Sometimes a record label is just a group of people who pay for a band to record. Sometimes a record label is a giant conglomerate of varied artists with full PR support and advertising. And other times a record label is an organization dedicated to bringing great music to the public, defining themselves through a specific sound.
Polyvinyl Records has always had a definitive sound. Past groups like Mates of State and Rainer Maria, American Football and Braid have contributed just as much as current bands like Aloha, Matt Pond PA and Owen have helped to define the sound, like Motown and Stax from the `60s. Polyvinyl Records can always be described as having that something that sets these groups apart from others in the genre. And 31 Knots is no exception to the rule.
31 Knots does whatever it can to defy being defined easily with this latest release, earning comparisons to Tom Waits solely from their refusal to be pinned down to just one genre or instrumentation. From the opener "Beauty" and its heavily sampled beginning with near-shouted vocals to the closer "Walk with Caution" and its distorted background noise with lazy chanted backing vocals and stripped chimes on the measure, 31 Knots tackles shit you wouldn't even dare to.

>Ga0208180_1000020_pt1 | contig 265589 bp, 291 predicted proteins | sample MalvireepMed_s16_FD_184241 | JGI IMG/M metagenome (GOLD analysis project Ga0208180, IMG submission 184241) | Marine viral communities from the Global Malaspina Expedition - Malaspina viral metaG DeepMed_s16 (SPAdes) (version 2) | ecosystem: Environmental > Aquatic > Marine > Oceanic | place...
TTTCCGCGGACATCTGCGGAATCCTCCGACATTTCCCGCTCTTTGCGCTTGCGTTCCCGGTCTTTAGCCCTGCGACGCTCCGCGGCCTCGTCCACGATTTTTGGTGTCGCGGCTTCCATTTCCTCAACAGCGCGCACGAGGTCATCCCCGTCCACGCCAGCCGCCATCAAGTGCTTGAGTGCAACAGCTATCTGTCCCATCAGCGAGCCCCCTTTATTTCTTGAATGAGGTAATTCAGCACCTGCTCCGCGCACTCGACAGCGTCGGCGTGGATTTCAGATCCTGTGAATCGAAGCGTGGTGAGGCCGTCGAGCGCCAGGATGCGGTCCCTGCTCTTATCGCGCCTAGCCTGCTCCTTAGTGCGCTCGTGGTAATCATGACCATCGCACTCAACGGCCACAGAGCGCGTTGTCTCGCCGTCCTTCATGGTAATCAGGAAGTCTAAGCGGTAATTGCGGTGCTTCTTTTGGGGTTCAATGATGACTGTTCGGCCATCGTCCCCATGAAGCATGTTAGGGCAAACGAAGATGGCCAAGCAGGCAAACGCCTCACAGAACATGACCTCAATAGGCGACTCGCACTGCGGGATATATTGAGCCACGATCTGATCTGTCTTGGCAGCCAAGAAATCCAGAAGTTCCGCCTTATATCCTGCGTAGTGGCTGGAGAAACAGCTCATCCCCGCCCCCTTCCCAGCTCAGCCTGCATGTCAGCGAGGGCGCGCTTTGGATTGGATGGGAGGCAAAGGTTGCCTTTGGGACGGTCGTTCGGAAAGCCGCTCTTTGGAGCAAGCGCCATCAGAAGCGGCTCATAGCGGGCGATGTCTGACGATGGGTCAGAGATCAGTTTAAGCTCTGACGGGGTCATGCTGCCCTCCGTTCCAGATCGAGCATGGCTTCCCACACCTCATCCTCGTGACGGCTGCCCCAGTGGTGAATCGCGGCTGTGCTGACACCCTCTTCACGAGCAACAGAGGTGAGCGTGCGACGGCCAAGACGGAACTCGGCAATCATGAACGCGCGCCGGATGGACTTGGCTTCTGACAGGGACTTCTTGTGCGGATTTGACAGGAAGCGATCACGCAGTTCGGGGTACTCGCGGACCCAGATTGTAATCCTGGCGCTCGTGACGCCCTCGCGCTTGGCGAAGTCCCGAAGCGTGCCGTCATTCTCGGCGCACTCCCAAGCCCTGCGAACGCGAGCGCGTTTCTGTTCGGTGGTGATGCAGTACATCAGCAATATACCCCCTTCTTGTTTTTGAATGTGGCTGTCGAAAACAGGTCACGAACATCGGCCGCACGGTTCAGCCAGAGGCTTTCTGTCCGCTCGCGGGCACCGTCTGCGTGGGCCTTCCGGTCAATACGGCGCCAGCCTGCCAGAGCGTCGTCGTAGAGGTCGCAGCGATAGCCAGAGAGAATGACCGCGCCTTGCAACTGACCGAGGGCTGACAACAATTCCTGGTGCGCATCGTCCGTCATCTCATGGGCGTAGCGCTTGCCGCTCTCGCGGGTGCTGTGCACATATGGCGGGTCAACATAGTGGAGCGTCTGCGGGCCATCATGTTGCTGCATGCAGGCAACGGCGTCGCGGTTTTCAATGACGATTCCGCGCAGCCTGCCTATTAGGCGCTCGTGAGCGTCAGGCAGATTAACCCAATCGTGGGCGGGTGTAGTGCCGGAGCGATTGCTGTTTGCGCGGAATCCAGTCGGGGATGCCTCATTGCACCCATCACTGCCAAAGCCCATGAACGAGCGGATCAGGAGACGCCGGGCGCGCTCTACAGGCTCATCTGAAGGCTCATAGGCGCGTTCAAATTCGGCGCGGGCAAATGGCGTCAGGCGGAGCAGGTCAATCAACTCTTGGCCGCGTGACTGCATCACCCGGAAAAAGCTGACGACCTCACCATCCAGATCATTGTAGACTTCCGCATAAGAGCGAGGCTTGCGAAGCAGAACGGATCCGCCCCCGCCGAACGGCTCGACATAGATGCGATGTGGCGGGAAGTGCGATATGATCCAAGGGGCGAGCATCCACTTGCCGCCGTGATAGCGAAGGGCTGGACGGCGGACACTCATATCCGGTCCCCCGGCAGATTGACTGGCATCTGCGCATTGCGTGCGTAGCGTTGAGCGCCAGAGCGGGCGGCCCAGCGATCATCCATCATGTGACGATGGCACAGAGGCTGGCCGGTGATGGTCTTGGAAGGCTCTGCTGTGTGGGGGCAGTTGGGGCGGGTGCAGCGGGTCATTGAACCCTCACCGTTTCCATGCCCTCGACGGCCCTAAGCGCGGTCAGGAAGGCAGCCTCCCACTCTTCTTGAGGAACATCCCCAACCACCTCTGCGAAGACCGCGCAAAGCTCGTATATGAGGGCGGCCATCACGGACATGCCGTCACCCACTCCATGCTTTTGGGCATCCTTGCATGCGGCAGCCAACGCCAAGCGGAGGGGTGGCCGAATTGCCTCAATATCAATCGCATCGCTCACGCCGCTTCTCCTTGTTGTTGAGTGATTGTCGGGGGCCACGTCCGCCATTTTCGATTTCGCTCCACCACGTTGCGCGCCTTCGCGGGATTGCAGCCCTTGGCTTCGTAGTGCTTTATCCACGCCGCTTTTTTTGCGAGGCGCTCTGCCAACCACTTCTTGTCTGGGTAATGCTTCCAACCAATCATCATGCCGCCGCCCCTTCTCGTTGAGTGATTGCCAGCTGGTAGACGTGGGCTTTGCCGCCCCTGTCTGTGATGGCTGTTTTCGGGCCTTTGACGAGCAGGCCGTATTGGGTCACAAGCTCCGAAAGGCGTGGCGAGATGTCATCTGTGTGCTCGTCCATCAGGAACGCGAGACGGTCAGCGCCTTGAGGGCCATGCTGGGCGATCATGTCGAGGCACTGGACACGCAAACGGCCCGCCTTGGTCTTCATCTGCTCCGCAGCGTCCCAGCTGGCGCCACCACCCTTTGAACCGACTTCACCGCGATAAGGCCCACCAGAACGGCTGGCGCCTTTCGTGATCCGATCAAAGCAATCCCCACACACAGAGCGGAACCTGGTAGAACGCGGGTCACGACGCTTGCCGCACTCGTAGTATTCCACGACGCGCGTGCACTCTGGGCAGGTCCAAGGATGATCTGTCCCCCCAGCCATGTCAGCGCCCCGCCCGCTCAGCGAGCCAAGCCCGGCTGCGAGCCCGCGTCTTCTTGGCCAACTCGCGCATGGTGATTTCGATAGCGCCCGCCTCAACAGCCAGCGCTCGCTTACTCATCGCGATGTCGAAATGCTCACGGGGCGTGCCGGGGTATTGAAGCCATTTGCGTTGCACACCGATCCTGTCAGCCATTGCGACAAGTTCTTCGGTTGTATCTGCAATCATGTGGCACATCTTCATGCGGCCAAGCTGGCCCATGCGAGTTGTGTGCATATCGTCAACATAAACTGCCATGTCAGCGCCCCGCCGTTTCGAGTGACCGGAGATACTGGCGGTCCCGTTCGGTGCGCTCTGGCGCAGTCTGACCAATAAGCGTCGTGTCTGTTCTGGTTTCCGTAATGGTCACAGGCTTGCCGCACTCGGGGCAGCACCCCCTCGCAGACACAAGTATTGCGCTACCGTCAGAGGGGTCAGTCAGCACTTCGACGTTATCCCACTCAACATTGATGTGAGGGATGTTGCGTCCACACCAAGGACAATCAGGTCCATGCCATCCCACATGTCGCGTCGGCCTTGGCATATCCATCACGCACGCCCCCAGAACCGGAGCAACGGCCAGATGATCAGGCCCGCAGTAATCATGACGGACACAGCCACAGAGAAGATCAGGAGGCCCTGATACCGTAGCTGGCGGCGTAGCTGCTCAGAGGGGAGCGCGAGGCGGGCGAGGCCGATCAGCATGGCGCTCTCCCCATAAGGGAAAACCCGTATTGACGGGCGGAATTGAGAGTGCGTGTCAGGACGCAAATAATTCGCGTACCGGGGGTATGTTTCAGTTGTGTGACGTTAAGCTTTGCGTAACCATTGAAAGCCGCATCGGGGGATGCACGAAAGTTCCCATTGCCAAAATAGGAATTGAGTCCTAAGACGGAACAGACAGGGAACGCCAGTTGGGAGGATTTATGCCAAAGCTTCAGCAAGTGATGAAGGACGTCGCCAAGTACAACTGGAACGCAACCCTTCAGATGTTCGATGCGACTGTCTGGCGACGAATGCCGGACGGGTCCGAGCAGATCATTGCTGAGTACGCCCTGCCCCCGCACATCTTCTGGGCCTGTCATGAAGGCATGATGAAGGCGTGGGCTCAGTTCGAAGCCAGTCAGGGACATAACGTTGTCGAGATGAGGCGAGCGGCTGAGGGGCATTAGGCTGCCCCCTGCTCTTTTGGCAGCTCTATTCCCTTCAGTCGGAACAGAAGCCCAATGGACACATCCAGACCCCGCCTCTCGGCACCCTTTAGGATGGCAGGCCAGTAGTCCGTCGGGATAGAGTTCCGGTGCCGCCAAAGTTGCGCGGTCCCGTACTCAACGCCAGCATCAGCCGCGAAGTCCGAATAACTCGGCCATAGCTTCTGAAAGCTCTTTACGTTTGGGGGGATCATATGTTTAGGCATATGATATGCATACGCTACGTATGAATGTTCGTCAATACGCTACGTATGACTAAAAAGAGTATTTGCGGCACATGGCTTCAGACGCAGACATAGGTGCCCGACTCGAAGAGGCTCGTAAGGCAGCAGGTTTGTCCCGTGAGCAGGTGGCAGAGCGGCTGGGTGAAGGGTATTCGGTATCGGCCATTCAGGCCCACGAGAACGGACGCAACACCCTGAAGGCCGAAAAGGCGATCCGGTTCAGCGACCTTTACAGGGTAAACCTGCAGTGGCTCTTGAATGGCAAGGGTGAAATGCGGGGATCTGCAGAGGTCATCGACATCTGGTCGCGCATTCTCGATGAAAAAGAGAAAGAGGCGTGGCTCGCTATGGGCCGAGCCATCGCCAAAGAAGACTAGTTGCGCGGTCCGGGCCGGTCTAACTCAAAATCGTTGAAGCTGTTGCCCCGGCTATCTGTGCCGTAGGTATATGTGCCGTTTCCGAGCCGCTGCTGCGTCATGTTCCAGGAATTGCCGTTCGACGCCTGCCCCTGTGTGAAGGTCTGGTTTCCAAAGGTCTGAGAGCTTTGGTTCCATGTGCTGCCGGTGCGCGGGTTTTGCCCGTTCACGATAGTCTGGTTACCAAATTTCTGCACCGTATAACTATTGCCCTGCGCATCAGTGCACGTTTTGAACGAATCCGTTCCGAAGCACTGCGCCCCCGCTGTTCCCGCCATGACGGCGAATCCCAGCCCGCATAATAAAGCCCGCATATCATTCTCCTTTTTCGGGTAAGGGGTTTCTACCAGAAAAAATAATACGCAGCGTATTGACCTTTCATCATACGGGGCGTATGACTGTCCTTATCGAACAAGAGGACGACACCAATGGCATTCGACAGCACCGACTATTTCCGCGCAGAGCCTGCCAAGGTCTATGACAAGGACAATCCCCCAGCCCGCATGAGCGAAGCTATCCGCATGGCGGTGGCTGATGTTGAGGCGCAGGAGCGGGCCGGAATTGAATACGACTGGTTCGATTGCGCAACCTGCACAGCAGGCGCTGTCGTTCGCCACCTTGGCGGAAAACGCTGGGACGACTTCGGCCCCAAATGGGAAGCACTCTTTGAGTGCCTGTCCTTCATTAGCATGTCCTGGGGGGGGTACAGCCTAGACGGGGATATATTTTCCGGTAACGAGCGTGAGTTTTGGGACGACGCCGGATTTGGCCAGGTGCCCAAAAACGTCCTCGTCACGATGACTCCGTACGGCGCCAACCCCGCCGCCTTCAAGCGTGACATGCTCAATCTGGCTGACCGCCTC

Setting them apart instantly is their massive use of samples, creating track two "Sanctify" almost entirely from creepy carnival music (that turns out to be samples of Beethoven and Archie Shepp). "Sanctify" bleeds into Savage Boutique with a full horn section and a near calypso beat and dancing piano rhythms. Throughout the album, the vocals range from sweetly sung to near shout, conjuring up the early days of hardcore singers like Ian MacKaye and Henry Rollins who never really screamed and still carried a note. Not to be pigeonholed, 31 Knots breaks out mathy, near metal riffs on "Man Become Me" and "Imatation Flesh " that comes later. But when you expect the song to explode into palm-muting and screaming, the band takes it back down and finds a more melodic chorus turning the song into something much more described as post-punk than hardcore. "The Salted Tongue" and "The Days and Nights of Lust and Presumption" carry on the angular guitar motif, with the later being a song of a sparse guitar hit only on the chord changes, stop-time style, with the vocals sung muted over it. In essence the track is a transition between the dreamy "Everything in Letters" (which could double as a marimba-only Aloha song) and the intensified "Imitation Flesh."
Though there's a definite rhythm to the track list, each song could be individualized as a single, and yet would be less important without the song that preceded it and follows it. In this fashion, The Days and Nights of Everything Anywhere swirls around and into itself. The piece as a whole is sparsely orchestrated with hints of piano jazz and cabaret music, post-punk angular guitar riffs and keyed down melodies. I've listened to the album over and over again, and yet parts of it are still indescribable.